During World War II, the US military realized that they needed bigger transport planes to ferry equipment and supplies across the Atlantic. The government put out the request to US aircraft manufacturers, and Howard Hughes, of Hughes Aircraft, decided to respond.
There was a catch.
The aircraft couldn’t be made of metal, due to wartime rationing.
Howard Hughes was already rich and famous by the time he started the build. He was also already known for his eccentric and volatile personality. He took up the project to build the largest transport plane in the world as a personal quest. And he did it.
He named the aircraft the Hughes H-4 Hercules, and despite rumors that it was too large to fly, it did – on November 2, 1947, two years after the war was over.
Delays in design and construction had rendered it obsolete before it ever went into service.
The public called it the Spruce Goose, and considered it a grand folly by Hughes. But it was a remarkable aircraft and revered by aviation enthusiasts.
In 1980, the California Aero Club put the Spruce Goose on display in Long Beach, California. This is where Colonel C. J. Tippett comes in.
In the 1980s, my grandfather, Col. C. J. Tippett, was hosting a series of parties on behalf of the air force and state department for the foreign air attachés. These parties were a highlight of the air attaché circles, and promoted diplomacy and communication through channels that wouldn’t have been otherwise possible.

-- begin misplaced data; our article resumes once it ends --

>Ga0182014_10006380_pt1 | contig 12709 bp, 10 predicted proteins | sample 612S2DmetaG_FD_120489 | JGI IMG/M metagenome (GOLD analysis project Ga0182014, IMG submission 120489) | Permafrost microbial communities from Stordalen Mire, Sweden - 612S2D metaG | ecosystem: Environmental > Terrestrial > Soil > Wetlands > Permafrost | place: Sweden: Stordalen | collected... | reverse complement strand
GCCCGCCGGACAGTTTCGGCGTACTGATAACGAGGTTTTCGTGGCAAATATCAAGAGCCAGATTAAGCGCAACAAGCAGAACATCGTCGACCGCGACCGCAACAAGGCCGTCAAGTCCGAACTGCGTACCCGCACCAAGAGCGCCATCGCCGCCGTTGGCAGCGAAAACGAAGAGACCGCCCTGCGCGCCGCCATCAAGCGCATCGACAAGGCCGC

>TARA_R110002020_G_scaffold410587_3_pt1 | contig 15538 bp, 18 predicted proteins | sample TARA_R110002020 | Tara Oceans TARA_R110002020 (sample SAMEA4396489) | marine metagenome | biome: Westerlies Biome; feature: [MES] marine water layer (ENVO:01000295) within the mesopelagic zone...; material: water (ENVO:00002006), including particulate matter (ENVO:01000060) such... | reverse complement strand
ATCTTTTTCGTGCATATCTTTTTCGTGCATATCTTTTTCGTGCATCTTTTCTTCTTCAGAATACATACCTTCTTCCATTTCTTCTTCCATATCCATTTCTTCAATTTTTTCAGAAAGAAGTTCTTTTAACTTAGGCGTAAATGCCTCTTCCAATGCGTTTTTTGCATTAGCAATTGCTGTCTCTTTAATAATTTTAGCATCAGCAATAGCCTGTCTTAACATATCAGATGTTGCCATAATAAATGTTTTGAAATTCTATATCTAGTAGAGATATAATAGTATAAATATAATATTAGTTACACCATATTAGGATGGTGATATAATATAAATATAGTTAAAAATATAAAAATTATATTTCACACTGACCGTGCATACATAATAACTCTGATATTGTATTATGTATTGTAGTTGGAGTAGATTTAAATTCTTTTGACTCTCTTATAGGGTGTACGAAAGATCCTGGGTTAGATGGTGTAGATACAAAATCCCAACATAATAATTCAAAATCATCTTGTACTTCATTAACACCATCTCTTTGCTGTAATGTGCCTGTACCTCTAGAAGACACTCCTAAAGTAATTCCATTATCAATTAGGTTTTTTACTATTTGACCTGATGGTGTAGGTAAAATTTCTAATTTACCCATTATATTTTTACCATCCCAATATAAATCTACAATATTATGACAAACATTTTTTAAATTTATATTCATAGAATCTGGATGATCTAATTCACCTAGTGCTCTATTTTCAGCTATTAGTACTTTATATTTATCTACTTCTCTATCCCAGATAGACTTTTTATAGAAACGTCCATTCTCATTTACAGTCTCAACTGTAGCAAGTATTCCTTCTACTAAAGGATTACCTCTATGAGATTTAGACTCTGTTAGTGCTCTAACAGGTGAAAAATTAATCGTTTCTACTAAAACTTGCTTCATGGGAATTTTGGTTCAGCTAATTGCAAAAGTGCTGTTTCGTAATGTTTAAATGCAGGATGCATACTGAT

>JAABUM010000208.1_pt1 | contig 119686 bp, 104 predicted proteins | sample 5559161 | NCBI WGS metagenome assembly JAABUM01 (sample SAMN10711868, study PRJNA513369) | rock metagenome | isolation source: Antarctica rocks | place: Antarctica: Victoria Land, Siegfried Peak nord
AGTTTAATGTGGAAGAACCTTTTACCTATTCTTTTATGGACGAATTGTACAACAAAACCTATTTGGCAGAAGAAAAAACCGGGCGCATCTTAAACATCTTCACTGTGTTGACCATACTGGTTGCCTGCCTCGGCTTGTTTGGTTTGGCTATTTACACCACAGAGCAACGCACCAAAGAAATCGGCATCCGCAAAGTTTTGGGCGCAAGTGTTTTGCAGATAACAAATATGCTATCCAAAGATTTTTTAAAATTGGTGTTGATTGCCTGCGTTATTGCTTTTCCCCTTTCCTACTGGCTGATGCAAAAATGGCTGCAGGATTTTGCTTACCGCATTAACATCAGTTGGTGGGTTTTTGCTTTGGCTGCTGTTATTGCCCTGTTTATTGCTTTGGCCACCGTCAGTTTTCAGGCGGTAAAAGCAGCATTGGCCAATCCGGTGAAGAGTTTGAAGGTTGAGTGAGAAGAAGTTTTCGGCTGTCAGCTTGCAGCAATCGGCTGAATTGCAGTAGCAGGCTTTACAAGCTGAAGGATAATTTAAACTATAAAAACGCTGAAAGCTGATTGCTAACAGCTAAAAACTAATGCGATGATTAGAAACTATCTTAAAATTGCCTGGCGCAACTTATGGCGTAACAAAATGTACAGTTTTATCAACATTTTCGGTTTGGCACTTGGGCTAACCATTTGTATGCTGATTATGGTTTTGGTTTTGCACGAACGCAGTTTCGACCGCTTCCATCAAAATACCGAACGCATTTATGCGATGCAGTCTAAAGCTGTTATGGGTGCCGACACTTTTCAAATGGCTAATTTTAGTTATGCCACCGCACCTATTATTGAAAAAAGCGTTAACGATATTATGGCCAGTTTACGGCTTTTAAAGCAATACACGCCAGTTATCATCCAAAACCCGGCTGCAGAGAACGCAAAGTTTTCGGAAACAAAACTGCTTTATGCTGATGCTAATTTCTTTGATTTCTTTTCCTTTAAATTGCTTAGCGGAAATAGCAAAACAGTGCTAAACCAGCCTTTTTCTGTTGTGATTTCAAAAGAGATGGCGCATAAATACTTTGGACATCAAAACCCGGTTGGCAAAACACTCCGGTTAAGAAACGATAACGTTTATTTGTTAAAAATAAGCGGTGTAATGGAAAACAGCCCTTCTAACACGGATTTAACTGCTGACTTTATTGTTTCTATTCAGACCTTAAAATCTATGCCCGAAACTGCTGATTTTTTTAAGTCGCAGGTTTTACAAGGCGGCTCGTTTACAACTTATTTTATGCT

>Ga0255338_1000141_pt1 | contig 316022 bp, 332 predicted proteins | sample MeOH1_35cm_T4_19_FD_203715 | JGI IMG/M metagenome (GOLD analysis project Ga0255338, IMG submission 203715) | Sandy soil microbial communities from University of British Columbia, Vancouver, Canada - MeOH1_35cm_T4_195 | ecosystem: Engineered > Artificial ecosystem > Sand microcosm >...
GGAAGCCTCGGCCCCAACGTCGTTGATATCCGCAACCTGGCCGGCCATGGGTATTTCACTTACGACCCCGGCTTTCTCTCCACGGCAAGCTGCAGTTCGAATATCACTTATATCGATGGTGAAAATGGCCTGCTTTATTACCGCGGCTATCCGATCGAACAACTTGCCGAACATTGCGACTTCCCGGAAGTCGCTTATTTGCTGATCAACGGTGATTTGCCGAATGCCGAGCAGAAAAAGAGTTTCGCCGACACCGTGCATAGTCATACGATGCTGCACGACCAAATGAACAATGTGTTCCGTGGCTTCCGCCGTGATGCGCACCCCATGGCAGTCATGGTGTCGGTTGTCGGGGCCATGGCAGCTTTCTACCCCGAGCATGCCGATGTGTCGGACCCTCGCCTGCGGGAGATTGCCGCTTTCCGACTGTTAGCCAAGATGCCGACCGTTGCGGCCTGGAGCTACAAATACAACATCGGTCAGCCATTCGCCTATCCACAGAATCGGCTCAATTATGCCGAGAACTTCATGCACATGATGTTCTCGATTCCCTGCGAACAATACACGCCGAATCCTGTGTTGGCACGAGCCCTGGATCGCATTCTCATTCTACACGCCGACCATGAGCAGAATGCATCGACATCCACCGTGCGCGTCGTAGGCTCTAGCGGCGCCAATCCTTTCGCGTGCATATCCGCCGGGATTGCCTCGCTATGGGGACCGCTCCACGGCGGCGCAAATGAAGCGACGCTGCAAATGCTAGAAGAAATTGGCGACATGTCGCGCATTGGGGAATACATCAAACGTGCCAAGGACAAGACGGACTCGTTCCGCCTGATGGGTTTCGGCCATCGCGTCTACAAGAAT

Tip, and his wife, Liz Whitney Tippett, had a reputation for fantastic, celebrity-studded parties in wonderous venues. The Spruce Goose was the perfect setting.
The cockpit of the Spruce Goose is usually available on tour by special ticket only, but for the party, it was all open. I know, because I was there. I was in college and the invitation to join my grandfather and legions of foreign air attaches was a treat. The Spruce Goose made it even better. I couldn’t believe the size of the flying boat, designed to take off and land on water. The wingspan was incredible, and the longest in aviation history.
I saw the Spruce Goose again, about thirty years later, at the Evergreen Aviation Museum in McMinnville, Oregon – only an hour away from my home in Portland. I toured it again, thinking of my grandfather and that party. The aircraft looked the same. Astonishingly huge.
Sitting in place, it has flown through time… unchanged.
It is one part of Howard Hughes legacy to aviation, the most visible and tangible to me. In our family legends, Tip had met Howard Hughes, and probably had some rousing discussions with him, but unfortunately, I have no documentation to prove it.
No letters, no stories in Tip’s memoir, which is almost ready for publication, and no photographs. But in the spirit of six degrees of separation, if the Spruce Goose counts as an entity, I can get to Howard Hughes in two!